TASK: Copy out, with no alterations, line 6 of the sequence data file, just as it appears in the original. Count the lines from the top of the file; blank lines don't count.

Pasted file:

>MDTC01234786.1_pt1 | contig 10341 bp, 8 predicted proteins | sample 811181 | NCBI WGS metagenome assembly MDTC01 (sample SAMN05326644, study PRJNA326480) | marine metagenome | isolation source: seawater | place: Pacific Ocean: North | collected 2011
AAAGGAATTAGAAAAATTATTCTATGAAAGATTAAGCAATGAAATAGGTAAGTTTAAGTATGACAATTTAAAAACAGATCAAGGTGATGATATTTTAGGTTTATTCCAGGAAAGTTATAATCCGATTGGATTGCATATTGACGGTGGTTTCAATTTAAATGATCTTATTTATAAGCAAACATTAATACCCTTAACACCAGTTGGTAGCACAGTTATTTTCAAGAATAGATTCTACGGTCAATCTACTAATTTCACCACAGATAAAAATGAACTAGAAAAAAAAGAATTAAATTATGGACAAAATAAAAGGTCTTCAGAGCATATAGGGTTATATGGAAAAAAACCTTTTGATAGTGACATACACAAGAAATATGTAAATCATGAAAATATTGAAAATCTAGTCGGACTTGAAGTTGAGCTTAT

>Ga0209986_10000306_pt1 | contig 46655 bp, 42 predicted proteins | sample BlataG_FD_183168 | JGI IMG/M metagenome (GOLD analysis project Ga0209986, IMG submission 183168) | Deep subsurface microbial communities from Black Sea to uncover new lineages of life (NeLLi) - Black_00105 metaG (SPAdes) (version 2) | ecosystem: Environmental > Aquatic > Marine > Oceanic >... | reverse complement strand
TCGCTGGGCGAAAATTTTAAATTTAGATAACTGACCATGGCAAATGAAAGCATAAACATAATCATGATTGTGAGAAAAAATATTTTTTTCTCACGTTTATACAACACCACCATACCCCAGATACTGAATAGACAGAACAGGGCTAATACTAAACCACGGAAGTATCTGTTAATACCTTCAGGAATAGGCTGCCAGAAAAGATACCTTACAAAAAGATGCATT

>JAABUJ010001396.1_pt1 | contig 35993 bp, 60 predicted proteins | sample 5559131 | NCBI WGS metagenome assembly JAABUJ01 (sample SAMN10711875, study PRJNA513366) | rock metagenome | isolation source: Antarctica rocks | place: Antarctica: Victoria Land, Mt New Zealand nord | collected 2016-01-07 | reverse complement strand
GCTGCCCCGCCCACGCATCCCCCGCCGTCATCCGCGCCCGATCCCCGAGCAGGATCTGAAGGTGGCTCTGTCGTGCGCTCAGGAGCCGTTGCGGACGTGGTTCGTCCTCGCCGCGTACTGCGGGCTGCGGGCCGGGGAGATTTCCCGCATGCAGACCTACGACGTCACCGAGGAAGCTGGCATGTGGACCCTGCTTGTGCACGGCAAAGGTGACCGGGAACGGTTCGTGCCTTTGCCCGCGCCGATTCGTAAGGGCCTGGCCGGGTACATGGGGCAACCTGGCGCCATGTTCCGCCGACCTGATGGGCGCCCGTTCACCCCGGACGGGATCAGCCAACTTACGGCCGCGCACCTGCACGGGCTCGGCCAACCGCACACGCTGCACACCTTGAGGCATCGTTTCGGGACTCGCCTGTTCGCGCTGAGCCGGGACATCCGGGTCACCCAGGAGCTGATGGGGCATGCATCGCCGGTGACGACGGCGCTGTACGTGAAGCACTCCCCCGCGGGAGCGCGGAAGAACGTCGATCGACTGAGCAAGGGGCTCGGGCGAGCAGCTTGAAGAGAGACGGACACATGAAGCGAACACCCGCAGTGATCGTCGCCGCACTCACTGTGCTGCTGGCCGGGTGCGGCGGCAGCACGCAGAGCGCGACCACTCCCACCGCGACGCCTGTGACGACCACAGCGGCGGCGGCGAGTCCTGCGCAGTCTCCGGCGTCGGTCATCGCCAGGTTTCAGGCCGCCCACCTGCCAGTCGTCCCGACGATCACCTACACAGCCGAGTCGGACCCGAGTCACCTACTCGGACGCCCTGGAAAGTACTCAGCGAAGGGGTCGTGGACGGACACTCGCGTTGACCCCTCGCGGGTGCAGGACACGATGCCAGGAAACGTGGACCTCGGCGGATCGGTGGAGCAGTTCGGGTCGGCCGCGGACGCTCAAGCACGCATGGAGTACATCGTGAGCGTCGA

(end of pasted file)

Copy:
GCTGCCCCGCCCACGCATCCCCCGCCGTCATCCGCGCCCGATCCCCGAGCAGGATCTGAAGGTGGCTCTGTCGTGCGCTCAGGAGCCGTTGCGGACGTGGTTCGTCCTCGCCGCGTACTGCGGGCTGCGGGCCGGGGAGATTTCCCGCATGCAGACCTACGACGTCACCGAGGAAGCTGGCATGTGGACCCTGCTTGTGCACGGCAAAGGTGACCGGGAACGGTTCGTGCCTTTGCCCGCGCCGATTCGTAAGGGCCTGGCCGGGTACATGGGGCAACCTGGCGCCATGTTCCGCCGACCTGATGGGCGCCCGTTCACCCCGGACGGGATCAGCCAACTTACGGCCGCGCACCTGCACGGGCTCGGCCAACCGCACACGCTGCACACCTTGAGGCATCGTTTCGGGACTCGCCTGTTCGCGCTGAGCCGGGACATCCGGGTCACCCAGGAGCTGATGGGGCATGCATCGCCGGTGACGACGGCGCTGTACGTGAAGCACTCCCCCGCGGGAGCGCGGAAGAACGTCGATCGACTGAGCAAGGGGCTCGGGCGAGCAGCTTGAAGAGAGACGGACACATGAAGCGAACACCCGCAGTGATCGTCGCCGCACTCACTGTGCTGCTGGCCGGGTGCGGCGGCAGCACGCAGAGCGCGACCACTCCCACCGCGACGCCTGTGACGACCACAGCGGCGGCGGCGAGTCCTGCGCAGTCTCCGGCGTCGGTCATCGCCAGGTTTCAGGCCGCCCACCTGCCAGTCGTCCCGACGATCACCTACACAGCCGAGTCGGACCCGAGTCACCTACTCGGACGCCCTGGAAAGTACTCAGCGAAGGGGTCGTGGACGGACACTCGCGTTGACCCCTCGCGGGTGCAGGACACGATGCCAGGAAACGTGGACCTCGGCGGATCGGTGGAGCAGTTCGGGTCGGCCGCGGACGCTCAAGCACGCATGGAGTACATCGTGAGCGTCGA